If you don’t care about quality, you can meet any other requirement.
—Gerald M. Weinberg
Note: This article is part of Extended SAFe Guidance and represents official SAFe content that cannot be accessed directly from the Big Picture.
Agile Testing is an approach to systems and software testing that develops and tests systems in small increments, often developing tests before writing the code, Story, or Feature. Although traditional development often uses a deferred, big-batch testing approach, tests help elaborate and better define the intended system behavior, even before the system is implemented. Quality is built-in from the beginning. Like Agile development, Agile testing is a collaborative, team-oriented process. All team members share responsibility for testing the system.
This test-first approach applies to all types of Agile work. That includes capabilities, features, stories, NFRs, and code. It can even be used for the hardware components of a system. In the same way, tests are written during coding, and acceptance tests for capabilities, features, and stories are written during elaboration. The just-in-time practice of elaborating the proposed system behavior also mitigates the need for overly detailed requirement specifications and sign-offs. Even better, unlike conventionally-written requirements, these tests are automated wherever possible. But even when they are not, they still provide a definitive statement of what the system does rather than a statement of early thoughts about what it was supposed to do.
Agile testing is a continuous process integral to Lean and Built-In Quality. Agile Teams and Agile Release Trains (ARTs) cannot go fast without high quality. Without constant, primarily automated testing, it’s challenging to implement a fast, Continuous Delivery Pipeline and achieve Release on Demand. Wherever possible, that means testing—and even test automation—comes first.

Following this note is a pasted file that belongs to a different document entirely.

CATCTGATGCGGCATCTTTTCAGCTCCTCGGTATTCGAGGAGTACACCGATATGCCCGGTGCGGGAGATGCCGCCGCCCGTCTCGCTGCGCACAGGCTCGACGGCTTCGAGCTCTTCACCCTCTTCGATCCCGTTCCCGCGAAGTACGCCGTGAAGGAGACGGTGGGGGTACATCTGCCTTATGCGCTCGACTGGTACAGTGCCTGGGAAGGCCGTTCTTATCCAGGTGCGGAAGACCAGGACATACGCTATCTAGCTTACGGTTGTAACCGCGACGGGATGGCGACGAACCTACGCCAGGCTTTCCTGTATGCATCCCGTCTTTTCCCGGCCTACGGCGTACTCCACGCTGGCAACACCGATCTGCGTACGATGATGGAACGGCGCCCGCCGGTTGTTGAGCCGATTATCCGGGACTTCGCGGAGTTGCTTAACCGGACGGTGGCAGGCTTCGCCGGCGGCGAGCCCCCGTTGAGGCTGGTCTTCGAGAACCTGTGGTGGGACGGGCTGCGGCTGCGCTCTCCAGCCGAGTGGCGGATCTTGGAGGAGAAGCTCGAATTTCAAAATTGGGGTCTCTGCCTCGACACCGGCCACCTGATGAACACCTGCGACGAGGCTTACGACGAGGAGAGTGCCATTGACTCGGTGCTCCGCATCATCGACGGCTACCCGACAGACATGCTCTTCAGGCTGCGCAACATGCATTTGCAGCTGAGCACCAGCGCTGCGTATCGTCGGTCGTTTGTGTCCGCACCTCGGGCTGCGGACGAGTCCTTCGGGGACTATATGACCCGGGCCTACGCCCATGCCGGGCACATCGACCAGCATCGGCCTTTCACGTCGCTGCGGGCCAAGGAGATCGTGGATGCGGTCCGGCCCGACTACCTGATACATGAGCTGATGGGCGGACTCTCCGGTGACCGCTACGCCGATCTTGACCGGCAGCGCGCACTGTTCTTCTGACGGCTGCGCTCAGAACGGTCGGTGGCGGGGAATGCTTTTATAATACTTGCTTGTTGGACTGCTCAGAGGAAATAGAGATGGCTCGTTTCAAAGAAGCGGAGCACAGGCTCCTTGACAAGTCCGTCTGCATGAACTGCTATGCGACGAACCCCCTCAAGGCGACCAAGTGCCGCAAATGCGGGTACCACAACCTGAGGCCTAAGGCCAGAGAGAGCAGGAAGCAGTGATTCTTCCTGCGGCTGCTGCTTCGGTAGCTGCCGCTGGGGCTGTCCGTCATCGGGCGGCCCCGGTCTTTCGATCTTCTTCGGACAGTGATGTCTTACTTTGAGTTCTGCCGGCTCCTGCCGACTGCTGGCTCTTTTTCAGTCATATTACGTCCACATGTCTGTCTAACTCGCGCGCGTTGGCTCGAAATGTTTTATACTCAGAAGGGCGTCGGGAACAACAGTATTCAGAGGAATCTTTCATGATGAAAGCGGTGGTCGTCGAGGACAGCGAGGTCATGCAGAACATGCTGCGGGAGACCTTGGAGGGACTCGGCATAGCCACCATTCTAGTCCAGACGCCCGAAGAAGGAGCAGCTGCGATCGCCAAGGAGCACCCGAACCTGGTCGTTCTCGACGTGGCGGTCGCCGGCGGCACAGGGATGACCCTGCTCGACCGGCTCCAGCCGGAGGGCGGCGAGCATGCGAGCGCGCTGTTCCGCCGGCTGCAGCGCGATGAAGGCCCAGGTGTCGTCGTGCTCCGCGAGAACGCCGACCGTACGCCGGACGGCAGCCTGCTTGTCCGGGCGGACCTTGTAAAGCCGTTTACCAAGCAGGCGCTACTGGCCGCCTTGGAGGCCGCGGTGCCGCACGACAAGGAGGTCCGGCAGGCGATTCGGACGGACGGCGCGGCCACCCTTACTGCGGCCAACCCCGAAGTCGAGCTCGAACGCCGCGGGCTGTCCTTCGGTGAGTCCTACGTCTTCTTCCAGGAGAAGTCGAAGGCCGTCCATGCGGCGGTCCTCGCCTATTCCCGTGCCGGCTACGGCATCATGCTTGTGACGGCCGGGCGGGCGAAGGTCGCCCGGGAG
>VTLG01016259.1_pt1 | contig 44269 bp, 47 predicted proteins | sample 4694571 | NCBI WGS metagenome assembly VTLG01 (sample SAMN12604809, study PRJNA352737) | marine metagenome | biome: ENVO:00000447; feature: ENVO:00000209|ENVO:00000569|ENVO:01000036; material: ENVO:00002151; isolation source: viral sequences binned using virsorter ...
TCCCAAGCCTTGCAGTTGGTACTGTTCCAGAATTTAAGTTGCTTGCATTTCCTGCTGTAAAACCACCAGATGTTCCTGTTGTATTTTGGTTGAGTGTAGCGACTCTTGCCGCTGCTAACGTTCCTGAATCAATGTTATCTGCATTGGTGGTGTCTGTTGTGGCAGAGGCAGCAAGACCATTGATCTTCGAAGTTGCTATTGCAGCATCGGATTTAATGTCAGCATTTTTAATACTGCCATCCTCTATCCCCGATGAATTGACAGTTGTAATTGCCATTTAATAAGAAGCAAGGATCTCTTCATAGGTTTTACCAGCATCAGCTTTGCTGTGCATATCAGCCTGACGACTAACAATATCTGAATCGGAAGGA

In Agile testing, everyone on the team is a tester. Using Behavior-Driven Development (BDD), Product Managers and Product Owners collaborate with their teams to create tests for features and stories. Developers create tests for code changes using Test-Driven Development (TDD). With these general tests created by their team members, testers can focus on exercising edge cases and the less intuitive interactions with the system.
Agile testing strives to be test-first. This approach has many benefits:
- Multiple perspectives provide a broad view of the required system behavior and the best approach to testing it
- Collaboration creates alignment across the team and a shared understanding of how to implement the behavior
- It forces developers to think broadly about a change before implementing it
Other tests—such as performance, security, and user acceptance—are typically less collaborative and more challenging to write first. Nonetheless, developers should still perform these tests early and often to minimize surprises later in development.
The Agile Testing Matrix